Testify!

I agree with you 100%. Could not have said it better myself.

Thank you

Although I forgot to also comment on this line "Whether or not Republicans are capable of caring about anyone other than rich white men is arguable..." As Spencer clearly points out, McCain does in fact care about people other than "rich white men", and it should not even be a contestable point. Yet Widner still puts this unjust rhetorical bombshell in an article on McCain at the same time trying to grandstand about equality; what a juxtaposition.

Thanks for the preview.

It's really great to see these two perspectives presented so well together here because I feel like I go back and forth between them as a non-Republican. I think on the one hand, Danine is expressing the sentiment that it would be great if more moderate conservatives could move away from the harsher neoconservative social values that have marked the Republican party in recent years. The neoconservative movement has been successful in pulling the national discourse so far right that anything to the left of it, including the Democrat party, seems "socialist." If Megan McCain is successful in pulling the Republic party left a little, creating the opportunity for the Democratic party to move even farther left, I love her and want all of her dreams to come true.
On the other hand, I think Jonanna is making the valid point that, whether framed in more or less moderate terms, traditional Republican ideas about the free market, small government and personal responsibility are problematic concepts when applied to complex social issues. They are especially problematic concepts if one sees social issues in terms of inequality and inequality as a product of capitalism and neoliberalism (that is an emphasis on free market, small government and personal responsiblity), which Jonanna may or may not being saying. But, I'm putting it out there.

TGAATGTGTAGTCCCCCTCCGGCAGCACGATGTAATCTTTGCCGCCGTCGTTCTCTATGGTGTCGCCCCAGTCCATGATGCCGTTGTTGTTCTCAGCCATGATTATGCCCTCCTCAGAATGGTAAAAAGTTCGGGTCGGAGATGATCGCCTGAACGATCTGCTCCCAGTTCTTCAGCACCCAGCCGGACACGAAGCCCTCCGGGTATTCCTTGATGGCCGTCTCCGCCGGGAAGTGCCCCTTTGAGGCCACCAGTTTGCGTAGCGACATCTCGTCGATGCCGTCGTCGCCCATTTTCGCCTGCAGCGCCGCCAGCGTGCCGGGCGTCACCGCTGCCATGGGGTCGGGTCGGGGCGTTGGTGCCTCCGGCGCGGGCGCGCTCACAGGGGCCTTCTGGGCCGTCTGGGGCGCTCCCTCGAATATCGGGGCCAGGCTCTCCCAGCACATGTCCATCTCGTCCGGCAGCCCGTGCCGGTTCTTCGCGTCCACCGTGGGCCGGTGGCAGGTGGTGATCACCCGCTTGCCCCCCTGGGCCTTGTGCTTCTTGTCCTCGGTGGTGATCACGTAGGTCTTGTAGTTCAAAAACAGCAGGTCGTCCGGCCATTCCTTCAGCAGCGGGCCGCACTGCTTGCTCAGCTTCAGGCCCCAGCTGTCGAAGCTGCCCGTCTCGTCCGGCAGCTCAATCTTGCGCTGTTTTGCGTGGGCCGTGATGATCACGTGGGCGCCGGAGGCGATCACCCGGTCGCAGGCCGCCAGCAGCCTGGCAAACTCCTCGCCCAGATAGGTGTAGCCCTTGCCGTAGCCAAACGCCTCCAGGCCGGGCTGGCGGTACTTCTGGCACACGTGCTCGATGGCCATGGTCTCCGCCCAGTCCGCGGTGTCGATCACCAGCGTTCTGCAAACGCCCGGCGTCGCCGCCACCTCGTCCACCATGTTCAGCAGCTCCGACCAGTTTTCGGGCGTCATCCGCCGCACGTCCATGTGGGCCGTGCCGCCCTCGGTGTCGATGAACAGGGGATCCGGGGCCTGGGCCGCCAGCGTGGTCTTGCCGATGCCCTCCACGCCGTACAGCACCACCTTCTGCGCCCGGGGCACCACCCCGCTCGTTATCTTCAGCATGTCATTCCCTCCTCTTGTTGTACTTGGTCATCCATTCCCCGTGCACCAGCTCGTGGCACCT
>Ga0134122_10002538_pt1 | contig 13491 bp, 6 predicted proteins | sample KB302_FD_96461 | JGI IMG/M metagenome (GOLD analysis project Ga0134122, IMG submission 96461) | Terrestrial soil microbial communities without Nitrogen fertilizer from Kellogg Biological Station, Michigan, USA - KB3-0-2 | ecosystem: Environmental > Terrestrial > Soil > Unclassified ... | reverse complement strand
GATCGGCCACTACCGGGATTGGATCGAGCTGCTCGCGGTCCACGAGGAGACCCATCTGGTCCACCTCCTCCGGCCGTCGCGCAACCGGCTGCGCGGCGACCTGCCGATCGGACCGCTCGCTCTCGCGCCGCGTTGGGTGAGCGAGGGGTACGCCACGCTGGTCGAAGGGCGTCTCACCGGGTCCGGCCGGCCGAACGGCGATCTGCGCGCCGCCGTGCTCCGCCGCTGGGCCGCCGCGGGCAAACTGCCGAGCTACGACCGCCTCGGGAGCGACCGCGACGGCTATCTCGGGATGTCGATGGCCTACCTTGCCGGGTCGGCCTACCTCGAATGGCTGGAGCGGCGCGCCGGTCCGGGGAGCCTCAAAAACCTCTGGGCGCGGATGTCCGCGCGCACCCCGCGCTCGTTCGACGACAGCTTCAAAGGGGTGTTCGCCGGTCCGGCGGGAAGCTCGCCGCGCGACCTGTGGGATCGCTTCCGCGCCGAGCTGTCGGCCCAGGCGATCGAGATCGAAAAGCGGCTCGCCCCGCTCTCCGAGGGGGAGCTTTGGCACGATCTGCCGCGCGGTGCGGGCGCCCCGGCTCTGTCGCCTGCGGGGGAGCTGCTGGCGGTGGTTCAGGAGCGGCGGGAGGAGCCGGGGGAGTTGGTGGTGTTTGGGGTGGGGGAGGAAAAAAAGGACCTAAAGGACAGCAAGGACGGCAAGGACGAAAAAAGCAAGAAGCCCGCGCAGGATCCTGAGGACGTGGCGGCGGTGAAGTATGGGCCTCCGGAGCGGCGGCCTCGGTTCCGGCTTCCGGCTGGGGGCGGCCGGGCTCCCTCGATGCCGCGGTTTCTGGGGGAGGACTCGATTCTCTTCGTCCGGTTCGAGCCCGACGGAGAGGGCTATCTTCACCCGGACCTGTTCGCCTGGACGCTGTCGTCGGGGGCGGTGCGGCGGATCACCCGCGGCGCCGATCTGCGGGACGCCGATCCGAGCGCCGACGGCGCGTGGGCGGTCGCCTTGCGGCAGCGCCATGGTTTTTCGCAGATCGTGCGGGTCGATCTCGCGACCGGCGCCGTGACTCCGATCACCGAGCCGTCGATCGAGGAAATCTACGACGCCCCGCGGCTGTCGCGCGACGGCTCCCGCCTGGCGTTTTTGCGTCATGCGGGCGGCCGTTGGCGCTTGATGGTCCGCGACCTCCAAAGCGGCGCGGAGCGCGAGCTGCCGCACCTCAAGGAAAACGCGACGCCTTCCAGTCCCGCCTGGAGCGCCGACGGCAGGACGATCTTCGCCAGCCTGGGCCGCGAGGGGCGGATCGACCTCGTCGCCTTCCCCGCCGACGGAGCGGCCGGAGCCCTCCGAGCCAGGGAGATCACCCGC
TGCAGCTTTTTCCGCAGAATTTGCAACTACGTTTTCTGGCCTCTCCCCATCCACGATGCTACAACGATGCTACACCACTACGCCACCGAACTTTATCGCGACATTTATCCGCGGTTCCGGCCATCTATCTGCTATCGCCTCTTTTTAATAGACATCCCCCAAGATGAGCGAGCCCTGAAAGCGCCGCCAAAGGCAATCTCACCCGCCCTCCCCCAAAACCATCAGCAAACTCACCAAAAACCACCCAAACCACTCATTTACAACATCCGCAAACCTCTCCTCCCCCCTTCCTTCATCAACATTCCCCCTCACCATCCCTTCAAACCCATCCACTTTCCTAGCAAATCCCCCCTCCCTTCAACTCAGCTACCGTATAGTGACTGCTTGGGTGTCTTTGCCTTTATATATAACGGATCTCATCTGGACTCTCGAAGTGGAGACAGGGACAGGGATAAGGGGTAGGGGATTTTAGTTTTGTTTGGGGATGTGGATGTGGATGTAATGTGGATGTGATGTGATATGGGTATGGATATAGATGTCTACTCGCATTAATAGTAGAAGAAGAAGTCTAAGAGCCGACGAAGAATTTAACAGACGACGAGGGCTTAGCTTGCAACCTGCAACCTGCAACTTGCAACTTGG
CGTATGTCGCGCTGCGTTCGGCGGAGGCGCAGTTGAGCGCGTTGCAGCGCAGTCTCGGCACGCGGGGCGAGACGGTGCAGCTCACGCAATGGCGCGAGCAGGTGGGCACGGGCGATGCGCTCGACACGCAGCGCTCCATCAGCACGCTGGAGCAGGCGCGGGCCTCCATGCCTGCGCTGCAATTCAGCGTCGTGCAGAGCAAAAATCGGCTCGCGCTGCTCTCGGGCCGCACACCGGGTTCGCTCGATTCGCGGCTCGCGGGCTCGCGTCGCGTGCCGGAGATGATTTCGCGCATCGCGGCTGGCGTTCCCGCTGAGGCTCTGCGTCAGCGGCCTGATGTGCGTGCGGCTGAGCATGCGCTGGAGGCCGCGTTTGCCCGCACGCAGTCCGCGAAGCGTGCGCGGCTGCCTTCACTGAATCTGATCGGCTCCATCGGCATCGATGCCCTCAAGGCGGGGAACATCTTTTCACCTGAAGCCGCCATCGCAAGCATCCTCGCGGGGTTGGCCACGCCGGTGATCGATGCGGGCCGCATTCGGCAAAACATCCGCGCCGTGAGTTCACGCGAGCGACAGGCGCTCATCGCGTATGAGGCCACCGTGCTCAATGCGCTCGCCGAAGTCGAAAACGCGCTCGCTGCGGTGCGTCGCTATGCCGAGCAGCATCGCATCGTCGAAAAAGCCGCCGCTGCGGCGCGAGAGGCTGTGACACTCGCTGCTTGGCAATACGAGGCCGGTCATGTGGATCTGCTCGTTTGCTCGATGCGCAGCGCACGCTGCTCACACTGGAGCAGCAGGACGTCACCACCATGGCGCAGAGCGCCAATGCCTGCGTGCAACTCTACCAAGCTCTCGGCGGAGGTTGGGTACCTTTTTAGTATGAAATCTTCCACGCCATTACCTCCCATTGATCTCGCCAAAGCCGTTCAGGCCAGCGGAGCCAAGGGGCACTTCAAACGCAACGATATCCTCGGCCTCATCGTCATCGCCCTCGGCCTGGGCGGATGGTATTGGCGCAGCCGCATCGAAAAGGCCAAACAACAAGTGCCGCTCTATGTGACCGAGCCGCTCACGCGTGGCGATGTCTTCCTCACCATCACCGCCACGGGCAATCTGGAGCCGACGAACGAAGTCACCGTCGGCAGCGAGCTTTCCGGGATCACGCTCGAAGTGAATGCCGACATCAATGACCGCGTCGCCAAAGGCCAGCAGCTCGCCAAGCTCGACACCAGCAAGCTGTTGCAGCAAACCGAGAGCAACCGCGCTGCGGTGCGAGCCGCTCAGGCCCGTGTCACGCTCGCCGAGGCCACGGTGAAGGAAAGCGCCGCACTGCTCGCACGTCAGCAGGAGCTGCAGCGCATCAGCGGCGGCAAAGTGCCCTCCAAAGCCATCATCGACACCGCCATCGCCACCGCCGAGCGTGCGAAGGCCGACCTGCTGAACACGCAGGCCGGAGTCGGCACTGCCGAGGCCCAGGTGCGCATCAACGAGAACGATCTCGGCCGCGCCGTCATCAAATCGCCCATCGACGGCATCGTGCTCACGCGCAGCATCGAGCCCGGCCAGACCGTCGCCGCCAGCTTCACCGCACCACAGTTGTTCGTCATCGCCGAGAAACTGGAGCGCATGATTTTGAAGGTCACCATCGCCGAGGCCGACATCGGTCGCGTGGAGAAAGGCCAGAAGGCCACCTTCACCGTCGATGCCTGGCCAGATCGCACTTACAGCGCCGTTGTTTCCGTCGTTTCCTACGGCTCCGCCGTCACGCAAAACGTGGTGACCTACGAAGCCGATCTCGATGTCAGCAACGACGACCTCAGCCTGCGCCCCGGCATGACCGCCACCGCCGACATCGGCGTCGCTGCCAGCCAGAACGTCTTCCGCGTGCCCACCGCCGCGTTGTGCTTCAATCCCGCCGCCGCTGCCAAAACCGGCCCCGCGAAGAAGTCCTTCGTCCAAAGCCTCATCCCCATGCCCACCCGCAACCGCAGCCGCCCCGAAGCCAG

Jonanna Widner is so off

Jonanna Widner is so off kilter in her assessment of Megan McCain. From the inception of her shove it diatribe, she's literally trying to find things about McCain to hate. She even goes so far as to concoct a lazzie faire stance on social conventions that McCain has never had or boasted about.

"Putting aside the fact that McCain somehow equates wearing black and having tattoos with liberalism..."

Who ever said that McCain equated black clothes and tattoos with liberalism? The only person I've ever seen to claim this is Widner herself. She's trying so hard to create a version of McCain that's so far from reality, but fits well into her vision of what McCain ought to be; something to be hated, feared, and despised. Why is she putting words in McCain's mouth? Because it's easier to hate someone when one forcibly perceives that person to be more terrible than they actually are. The black just gets blacker for Widner, and from her written piece, one can note that she dearly hopes that Megan McCain will indeed ignore the plight of minorities (such as myself) and those who's sexual preference are not conventional, but she has done otherwise be actively reaching out to both communities.

I also wonder how thoroughly Widner researched McCain, for it seems as if she went into the deep-end of her "Shove It" rant without much to go on, other than those few sentences she qouted and her own personal bias.